Take another example, a popup that is skied over the infield and caught half way down the third base line after seven seconds in the air. The popup may have come off the bat going really fast, maybe 70-80 mph, but most of that speed was vertical. The horizontal component of the speed was much less. Again ignoring air resistance effects, the ball went only 45 feet horizontally in 7 seconds, and 45/7 = 6.4 ft/sec = 4.4 mph.

The horizontal component of the speed tells you more about how solidly the ball was hit than the total speed (including the vertical component). It also tells you more about how difficult the ball was to field because it tells you how quickly the ball got to or past the fielder (how long they had to react, as you said.)

Nov 16, 2011 08:44 AM
 
studes
(280)

Interesting, Mike. From a physics perspective, does it make intuitive sense that the pitcher would have more influence on the speed of a batted ball, since he initiates the pitch and the batter reacts? I wonder what the correlation between pitch speed and hSOB is?

Also, the next question that would occur to me is whether the batter/pitcher interaction has an impact on Batting Average. That is, batting average may not follow the line graph published above on a batter/pitcher specific basis. I assume that's something you'll touch on in the next piece?

Nov 16, 2011 08:40 AM
rating: 0
 
BP staff member Mike Fast
BP staff

Dave, it makes intuitive sense to me that both the pitcher and the batter have some influence over the quality of contact. I'm not sure it's possible to intuit accurately who would have more influence. The pitcher controls the location of the pitch and which way it's moving, which limits the possibilities that the batter has, but the batter is the one who actually swings the bat and determines how the bat contacts the ball. I don't know any way other than observation to determine which one is more important.

Correlation between pitch speed and hSOB is not strong, at least not at major league game velocities. Pitch types and locations make a bigger difference than pitch speed itself. That's not to say that fastball speed has no effect, but it's a lesser effect, and it's not trivial to disentangle from pitch movement and from selective sampling effects (i.e., pitchers that throw slower are in MLB because they are above average at other things).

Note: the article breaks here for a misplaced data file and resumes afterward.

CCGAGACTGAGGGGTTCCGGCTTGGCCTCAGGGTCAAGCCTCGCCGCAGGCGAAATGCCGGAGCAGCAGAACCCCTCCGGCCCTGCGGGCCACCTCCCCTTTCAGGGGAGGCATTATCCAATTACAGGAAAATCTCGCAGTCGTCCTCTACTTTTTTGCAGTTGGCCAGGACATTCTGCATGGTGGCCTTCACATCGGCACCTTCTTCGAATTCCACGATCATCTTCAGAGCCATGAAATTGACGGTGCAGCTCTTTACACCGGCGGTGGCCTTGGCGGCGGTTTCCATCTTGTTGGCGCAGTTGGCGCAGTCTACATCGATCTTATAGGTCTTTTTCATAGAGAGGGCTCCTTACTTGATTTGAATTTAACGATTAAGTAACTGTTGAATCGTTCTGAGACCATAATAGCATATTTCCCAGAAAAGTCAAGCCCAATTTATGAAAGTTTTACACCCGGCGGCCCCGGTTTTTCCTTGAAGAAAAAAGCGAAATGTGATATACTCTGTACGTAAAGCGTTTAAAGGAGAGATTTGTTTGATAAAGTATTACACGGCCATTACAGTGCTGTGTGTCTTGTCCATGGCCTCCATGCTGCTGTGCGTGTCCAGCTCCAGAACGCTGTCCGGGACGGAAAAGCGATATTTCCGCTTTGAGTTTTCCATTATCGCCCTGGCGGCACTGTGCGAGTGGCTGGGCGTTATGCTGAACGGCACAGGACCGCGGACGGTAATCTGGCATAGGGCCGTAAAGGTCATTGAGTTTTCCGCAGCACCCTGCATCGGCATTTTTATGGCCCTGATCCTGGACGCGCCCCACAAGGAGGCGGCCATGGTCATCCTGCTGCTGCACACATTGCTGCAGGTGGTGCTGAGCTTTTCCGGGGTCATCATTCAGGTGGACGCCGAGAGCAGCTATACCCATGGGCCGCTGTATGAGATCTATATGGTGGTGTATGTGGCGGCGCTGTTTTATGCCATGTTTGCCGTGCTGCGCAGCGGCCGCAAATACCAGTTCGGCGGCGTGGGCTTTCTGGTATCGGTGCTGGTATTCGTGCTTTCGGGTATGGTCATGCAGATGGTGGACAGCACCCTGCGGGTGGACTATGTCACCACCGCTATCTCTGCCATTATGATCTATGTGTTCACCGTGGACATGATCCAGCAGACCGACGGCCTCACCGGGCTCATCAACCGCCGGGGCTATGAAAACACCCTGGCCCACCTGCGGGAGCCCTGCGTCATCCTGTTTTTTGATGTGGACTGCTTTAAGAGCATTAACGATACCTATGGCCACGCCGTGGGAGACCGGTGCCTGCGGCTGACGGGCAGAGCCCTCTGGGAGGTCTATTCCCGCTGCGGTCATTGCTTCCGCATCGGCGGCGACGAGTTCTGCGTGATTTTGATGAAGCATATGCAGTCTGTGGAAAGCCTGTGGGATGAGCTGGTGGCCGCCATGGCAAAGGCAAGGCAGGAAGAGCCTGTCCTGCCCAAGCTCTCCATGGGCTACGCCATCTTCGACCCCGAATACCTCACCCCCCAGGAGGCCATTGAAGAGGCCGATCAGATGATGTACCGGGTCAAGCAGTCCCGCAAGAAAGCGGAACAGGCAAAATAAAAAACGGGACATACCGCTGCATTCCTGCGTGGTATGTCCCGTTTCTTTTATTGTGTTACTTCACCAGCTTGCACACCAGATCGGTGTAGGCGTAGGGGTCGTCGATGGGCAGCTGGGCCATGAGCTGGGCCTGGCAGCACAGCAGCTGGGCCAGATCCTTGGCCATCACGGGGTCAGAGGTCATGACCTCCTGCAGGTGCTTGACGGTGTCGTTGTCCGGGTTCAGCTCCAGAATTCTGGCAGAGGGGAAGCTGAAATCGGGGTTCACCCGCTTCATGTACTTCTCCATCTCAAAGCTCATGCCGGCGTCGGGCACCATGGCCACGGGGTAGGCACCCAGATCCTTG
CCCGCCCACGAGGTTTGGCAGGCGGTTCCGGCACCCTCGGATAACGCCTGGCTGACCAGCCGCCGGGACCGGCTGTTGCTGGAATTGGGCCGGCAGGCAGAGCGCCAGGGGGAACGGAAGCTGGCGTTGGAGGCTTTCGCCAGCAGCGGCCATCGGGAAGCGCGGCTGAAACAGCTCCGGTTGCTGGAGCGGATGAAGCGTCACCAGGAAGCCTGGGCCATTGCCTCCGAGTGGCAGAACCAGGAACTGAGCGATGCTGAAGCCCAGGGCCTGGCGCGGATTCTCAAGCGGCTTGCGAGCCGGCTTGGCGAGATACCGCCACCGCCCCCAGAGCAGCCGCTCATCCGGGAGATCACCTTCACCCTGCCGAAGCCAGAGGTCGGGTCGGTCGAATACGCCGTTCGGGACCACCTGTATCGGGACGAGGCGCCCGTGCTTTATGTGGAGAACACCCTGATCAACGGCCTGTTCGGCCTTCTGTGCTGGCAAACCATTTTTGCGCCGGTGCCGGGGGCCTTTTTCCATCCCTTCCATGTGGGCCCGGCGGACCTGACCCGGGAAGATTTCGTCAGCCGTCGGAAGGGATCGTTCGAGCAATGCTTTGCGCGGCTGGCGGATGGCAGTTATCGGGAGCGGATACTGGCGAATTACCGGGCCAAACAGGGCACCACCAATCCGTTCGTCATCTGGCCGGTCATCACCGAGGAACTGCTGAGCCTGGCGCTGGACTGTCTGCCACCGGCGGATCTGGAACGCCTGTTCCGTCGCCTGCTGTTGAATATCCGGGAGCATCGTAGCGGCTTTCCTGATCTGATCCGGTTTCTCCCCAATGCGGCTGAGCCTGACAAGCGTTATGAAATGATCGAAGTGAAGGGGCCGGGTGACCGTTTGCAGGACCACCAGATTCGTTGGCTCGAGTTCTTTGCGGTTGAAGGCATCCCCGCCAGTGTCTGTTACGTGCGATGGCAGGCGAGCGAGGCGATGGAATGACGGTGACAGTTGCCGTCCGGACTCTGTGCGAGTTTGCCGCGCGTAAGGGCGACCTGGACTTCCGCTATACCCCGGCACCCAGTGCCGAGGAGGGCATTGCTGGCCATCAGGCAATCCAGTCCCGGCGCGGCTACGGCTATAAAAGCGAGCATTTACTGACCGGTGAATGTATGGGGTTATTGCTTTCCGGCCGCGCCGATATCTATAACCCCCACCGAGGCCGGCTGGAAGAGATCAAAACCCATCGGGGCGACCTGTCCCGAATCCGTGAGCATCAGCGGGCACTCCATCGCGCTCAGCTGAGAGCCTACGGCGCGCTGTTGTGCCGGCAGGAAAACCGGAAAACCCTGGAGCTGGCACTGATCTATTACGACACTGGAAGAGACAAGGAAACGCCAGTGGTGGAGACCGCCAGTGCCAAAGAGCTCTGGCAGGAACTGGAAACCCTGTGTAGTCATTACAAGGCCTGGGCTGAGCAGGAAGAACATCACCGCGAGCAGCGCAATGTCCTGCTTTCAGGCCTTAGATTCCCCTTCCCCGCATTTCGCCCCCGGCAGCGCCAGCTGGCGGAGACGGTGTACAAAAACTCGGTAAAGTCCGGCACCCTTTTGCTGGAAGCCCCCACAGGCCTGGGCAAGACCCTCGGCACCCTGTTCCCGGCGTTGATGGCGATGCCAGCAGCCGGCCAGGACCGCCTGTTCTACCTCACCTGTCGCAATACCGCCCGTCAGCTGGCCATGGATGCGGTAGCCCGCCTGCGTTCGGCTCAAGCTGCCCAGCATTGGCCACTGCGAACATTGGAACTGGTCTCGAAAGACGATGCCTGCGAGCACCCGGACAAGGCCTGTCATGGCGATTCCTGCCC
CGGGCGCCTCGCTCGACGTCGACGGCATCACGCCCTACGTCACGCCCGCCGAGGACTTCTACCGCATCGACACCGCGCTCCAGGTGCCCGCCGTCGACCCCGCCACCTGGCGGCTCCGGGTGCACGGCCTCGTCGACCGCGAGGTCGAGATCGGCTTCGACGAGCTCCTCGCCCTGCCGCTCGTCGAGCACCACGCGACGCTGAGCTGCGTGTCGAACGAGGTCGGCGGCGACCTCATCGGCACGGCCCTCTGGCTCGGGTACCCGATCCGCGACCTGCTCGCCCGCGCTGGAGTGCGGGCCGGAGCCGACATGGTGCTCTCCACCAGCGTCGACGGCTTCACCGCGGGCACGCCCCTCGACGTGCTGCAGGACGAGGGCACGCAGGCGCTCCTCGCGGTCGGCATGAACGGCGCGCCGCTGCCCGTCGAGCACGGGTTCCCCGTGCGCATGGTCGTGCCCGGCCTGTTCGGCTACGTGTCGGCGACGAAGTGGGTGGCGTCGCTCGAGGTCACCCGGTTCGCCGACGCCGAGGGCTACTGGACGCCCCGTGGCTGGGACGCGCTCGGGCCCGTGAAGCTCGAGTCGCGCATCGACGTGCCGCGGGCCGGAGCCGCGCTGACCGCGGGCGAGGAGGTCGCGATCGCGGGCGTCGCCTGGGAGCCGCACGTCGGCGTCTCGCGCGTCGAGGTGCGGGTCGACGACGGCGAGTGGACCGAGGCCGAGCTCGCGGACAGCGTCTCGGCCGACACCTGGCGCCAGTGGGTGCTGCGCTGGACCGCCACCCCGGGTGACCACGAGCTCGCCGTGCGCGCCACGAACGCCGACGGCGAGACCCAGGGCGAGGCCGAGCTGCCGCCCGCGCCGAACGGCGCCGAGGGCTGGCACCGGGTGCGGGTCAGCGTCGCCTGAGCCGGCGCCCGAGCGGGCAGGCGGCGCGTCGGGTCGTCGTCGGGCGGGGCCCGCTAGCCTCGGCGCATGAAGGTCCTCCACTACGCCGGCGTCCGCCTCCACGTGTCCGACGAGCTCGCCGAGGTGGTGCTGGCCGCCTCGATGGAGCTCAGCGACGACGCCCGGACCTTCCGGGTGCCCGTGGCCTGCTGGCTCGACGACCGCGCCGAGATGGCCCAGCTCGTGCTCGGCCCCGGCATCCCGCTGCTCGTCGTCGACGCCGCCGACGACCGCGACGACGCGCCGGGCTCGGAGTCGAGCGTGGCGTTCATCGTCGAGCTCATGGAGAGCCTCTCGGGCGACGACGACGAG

I'm not planning to directly address your last question in the next piece. It's something I've previously investigated from the April 2009 HITf/x data, but I don't intend to publish the results from the batter-pitcher model I developed from that.

Nov 16, 2011 08:53 AM
 
kantsipr

It might be interesting to divide the pitcher's influence into fastball or average pitch velocity and everything else. For good contact, the faster it comes in, the faster it goes out.

Nov 16, 2011 10:05 AM
rating: 0
 
BP staff member Mike Fast
BP staff

It's true that if the ball strikes the bat in exactly the same way, that the faster it came in, the faster it will go out. A two-mph increase in incoming pitch speed will result in a little less than a one-mph increase in outgoing batted ball speed.

However, it also seems to be true that the faster the pitch comes in, the harder it is for the batter to square up the bat on the ball.

These two effects seem to roughly cancel out in the MLB population of batters and pitchers, though the latter effect may be somewhat more important.

Nov 16, 2011 10:19 AM
 
Alan Nathan

Actually a 2 mph increase in pitch speed will result in an ~0.4 mph increase in batted ball speed for a ball hit squarely on the sweet spot. Bat speed matters much more in determining batted ball speed.

Nov 18, 2011 08:17 AM
rating: 0
 
myshkin

Mike, great stuff. You mention that pitch types and location make a big difference; what is the nature of this variation?

Nov 16, 2011 16:06 PM
rating: 0
 
BP staff member Mike Fast
BP staff

I don't think I can say any more than I said about that at this point. Sportvision gave me the data under NDA, and I don't want to go beyond the bounds of what I told them I would write about without getting permission from them.

I'll just say that it's not inconsistent with what you can find about the effect of pitch types and location on BABIP from the public PITCHf/x data.

Nov 16, 2011 22:13 PM
 
RaysProf